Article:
United States v. Petrillo, 332 U.S. 1 (1947)

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Author: Justice Reed

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United States v. Petrillo, 332 U.S. 1 (1947)

MR. JUSTICE REED, dissenting.

I dissent from the opinion and judgment of the Court. My reason for disagreement is that § 506(a)(1) of the Communications Act is too indefinite in its description of the prohibited acts to support an information or indictment for violation of its provisions. My objection is not to the words in the first paragraph of § 506 that made unlawful in labor matters the use of threats, force, violence, intimidation or duress against an employer. There is a background of experience and common understanding that ordinarily gives such words, when used in criminal statutes, sufficient definiteness to acquaint the public with the limits of the proscribed acts. When such words are used, they place upon those affected the risk of estimating incorrectly the sort of action that may ultimately be held to violate the statutes. Nash v. United States, 229 U.S. 373.

My objection is to the indefiniteness of the statutory description of the thing for which force must not be used -- that is, "to compel" a licensee under the Communications Act "to emply . . . any person or persons in excess of the number of employees needed by such licensee to perform actual services."

This criminal statute is the product of legislation directed at the control of acts deemed evil by Congress. It is one of the many regulatory acts that legislative bodies have passed in recent years to make unlawful certain practices in the field of economics that seemed contrary to the public interest.{1} These statutes made new crimes. Deeds theretofore not subject to punishment fall within the general scope of their prohibition. Common experience has not created a general understanding of their criminality. Consequently, in order to adequately inform the public of the limitations on conduct, a more precise definition of the crime is necessary to meet constitutional requirements.{2}

Anglo-American law does not punish citizens for violations of vague and uncertain statutes. There is no place in our criminal law for acts defined as detrimental to the interests of the state. A statute is invalid when "so vague that men of common intelligence must necessarily guess at its meaning." 269 U.S. at 391. It seems to me that this vice exists in this section of the challenged act. How can a man or a jury possibly know how many men are "needed" "to perform actual services" in broadcasting? What must the quality of the program be? How skillful are the employees in the performance of the their task? Does one weigh the capacity of the employee or the managerial ability of the employer? Is the desirability of short hours to spread the work to be evaluated? Or is the standard the advantage in take-home pay for overtime work?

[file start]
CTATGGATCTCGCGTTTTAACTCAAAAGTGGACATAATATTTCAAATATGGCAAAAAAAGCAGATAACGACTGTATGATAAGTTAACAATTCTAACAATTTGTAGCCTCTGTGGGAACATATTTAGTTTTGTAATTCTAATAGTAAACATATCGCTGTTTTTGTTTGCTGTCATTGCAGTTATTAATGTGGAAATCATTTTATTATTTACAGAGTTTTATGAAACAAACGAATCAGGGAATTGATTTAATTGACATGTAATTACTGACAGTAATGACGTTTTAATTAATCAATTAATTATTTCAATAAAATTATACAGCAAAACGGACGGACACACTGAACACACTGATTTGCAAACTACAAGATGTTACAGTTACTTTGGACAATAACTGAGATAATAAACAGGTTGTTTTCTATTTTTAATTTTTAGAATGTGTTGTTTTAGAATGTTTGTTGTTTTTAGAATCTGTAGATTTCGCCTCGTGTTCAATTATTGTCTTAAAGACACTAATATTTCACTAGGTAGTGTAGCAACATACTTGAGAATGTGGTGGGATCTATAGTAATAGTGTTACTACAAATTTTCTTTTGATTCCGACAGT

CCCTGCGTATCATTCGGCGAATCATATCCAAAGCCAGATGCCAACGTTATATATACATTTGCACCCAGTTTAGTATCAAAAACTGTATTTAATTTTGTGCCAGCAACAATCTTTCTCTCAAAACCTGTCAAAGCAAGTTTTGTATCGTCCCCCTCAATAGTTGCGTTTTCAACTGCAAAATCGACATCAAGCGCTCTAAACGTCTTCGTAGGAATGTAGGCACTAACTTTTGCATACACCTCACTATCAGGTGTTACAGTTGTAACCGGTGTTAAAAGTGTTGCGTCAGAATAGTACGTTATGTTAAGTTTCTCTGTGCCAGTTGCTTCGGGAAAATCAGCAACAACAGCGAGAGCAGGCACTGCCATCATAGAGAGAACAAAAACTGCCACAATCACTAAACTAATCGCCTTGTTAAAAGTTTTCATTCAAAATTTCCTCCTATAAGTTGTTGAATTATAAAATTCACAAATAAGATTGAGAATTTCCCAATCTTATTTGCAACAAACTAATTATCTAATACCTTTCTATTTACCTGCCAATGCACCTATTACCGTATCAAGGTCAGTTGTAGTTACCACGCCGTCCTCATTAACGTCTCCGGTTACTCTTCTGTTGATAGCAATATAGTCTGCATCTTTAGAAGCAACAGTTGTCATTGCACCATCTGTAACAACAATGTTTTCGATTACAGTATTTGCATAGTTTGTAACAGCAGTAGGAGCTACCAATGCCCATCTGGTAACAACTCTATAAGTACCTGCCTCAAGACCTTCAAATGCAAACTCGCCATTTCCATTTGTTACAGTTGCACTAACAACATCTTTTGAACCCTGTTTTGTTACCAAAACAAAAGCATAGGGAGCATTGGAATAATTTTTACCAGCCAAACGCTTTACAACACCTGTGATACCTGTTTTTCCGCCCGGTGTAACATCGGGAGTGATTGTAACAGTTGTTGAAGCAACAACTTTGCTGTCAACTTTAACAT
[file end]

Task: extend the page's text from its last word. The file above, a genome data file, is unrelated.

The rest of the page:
The Government seeks to avoid the difficulty by interpreting the section. Their brief says, after considering the legislative history,

the bill was not intended to apply to mere differences of opinion as to whether men were overworked; it only fits deliverate demands for payment to additional employees made in complete disregard for the employer’s need and without any justification from the viewpoint of actually getting the employer’s business done. . . . If Paragraph (1) is read in its context, along with the succeeding paragraphs, it is clear what Congress was driving at when it characterized the Act as one to prevent extortion, as distinct from bona fide demands relating to conditions of employment.

This interpretation seems to me to fly in the face of § 506(1). There is another subsection to which the language might apply.{3} This clearly defines the prohibited acts. If the Congress wishes to fix the maximum number of employees that a licensee may employ in stations of various sizes, it may, of course, be done. Or, if it is impractical for Congress to act because of the varying situations, the number may be left to regulations of the Federal Communications Commission or other regulatory body.

This is a criminal statute. The principle that such statutes must be so written that intelligent men may know what acts of theirs will jeopardize their life, liberty or property is of importance to all. That principle requires, I think, a determination that this section of the Communications Act is invalid.

MR. JUSTICE MURPHY and MR. JUSTICE RUTLEDGE join in this dissent.

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Chicago: Reed, "Reed, J., Dissenting," United States v. Petrillo, 332 U.S. 1 (1947) in 332 U.S. 1 332 U.S. 17–332 U.S. 18. Original Sources, accessed February 9, 2023, http://www.originalsources.com/Document.aspx?DocID=8EHF7UPR725LTJ3.

MLA: Reed. "Reed, J., Dissenting." United States v. Petrillo, 332 U.S. 1 (1947), in 332 U.S. 1, pp. 332 U.S. 17–332 U.S. 18. Original Sources. 9 Feb. 2023. http://www.originalsources.com/Document.aspx?DocID=8EHF7UPR725LTJ3.

Harvard: Reed, 'Reed, J., Dissenting' in United States v. Petrillo, 332 U.S. 1 (1947). cited in 1947, 332 U.S. 1, pp.332 U.S. 17–332 U.S. 18. Original Sources, retrieved 9 February 2023, from http://www.originalsources.com/Document.aspx?DocID=8EHF7UPR725LTJ3.